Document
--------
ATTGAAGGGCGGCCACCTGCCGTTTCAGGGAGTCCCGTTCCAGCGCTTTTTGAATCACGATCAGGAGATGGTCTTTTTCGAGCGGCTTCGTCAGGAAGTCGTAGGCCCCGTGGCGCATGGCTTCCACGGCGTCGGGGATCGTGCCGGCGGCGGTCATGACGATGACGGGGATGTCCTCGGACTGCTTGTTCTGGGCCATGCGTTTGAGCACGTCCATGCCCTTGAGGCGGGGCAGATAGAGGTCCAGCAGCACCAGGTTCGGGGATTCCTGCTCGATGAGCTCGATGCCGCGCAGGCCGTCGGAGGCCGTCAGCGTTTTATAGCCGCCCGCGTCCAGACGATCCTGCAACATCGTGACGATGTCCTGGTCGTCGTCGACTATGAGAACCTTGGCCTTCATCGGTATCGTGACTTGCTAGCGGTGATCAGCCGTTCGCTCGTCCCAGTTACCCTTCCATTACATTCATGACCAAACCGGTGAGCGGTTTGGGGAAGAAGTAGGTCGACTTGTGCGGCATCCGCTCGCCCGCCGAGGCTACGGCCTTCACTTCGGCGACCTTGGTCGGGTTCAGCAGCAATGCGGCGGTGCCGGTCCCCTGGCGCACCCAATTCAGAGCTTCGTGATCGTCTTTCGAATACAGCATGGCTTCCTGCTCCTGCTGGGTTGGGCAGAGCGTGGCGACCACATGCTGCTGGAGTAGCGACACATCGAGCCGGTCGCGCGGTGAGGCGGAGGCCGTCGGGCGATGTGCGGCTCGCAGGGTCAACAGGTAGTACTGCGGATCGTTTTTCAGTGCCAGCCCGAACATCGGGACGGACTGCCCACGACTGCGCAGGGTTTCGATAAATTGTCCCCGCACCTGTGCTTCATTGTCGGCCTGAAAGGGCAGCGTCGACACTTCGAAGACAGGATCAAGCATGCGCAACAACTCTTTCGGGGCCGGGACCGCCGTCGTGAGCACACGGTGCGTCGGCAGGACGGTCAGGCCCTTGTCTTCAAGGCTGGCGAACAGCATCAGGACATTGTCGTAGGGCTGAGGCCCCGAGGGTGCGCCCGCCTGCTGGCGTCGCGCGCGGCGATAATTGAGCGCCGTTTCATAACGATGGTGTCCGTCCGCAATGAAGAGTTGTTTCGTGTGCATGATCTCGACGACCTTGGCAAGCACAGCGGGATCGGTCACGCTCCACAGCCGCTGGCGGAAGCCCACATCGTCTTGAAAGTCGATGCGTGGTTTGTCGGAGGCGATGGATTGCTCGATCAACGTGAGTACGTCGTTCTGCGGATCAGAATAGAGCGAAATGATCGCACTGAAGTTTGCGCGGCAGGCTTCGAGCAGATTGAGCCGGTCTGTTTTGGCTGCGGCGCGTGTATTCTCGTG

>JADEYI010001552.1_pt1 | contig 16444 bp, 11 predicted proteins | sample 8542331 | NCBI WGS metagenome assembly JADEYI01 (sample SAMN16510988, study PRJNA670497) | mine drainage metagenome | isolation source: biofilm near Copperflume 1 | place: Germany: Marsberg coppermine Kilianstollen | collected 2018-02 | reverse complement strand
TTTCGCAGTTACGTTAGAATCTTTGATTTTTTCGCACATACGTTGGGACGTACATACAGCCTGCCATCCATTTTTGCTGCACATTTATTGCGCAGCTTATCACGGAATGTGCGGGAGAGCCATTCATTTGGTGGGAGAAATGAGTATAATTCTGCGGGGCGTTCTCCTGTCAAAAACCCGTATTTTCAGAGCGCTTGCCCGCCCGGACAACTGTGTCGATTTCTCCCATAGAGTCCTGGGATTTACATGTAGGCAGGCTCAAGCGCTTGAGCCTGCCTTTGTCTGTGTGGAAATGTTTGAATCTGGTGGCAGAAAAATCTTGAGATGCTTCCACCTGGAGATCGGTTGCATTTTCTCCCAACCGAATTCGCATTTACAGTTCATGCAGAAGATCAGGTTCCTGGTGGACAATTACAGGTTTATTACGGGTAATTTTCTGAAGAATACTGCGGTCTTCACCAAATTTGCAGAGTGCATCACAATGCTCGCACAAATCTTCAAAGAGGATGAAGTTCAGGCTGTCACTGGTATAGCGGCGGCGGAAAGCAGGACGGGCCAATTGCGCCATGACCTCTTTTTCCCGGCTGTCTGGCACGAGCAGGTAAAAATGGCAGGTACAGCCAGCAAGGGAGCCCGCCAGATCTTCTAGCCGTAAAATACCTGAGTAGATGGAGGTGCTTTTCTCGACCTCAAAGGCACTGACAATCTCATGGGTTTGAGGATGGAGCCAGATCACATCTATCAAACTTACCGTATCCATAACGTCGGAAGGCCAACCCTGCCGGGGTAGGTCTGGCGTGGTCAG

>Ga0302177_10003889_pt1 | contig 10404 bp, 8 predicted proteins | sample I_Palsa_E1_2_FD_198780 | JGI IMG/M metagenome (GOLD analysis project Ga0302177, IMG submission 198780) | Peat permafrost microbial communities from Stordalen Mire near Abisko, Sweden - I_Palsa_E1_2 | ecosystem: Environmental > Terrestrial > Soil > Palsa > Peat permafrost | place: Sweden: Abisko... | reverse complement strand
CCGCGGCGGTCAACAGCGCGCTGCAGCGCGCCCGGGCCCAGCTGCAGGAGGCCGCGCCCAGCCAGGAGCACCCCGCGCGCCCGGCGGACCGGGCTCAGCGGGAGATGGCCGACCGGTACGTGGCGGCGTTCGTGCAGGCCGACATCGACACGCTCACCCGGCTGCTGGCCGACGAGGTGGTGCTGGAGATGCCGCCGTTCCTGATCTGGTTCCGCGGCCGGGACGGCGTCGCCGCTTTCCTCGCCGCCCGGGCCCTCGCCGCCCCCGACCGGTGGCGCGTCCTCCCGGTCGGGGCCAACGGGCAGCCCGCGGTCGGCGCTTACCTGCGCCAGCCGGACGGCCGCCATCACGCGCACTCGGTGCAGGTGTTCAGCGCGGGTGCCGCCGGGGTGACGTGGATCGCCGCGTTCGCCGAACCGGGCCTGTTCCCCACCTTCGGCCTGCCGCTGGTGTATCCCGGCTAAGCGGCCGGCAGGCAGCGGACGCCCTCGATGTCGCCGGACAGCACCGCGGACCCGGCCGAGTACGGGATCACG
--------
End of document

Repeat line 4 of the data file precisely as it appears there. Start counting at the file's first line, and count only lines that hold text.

>Ga0302177_10003889_pt1 | contig 10404 bp, 8 predicted proteins | sample I_Palsa_E1_2_FD_198780 | JGI IMG/M metagenome (GOLD analysis project Ga0302177, IMG submission 198780) | Peat permafrost microbial communities from Stordalen Mire near Abisko, Sweden - I_Palsa_E1_2 | ecosystem: Environmental > Terrestrial > Soil > Palsa > Peat permafrost | place: Sweden: Abisko... | reverse complement strand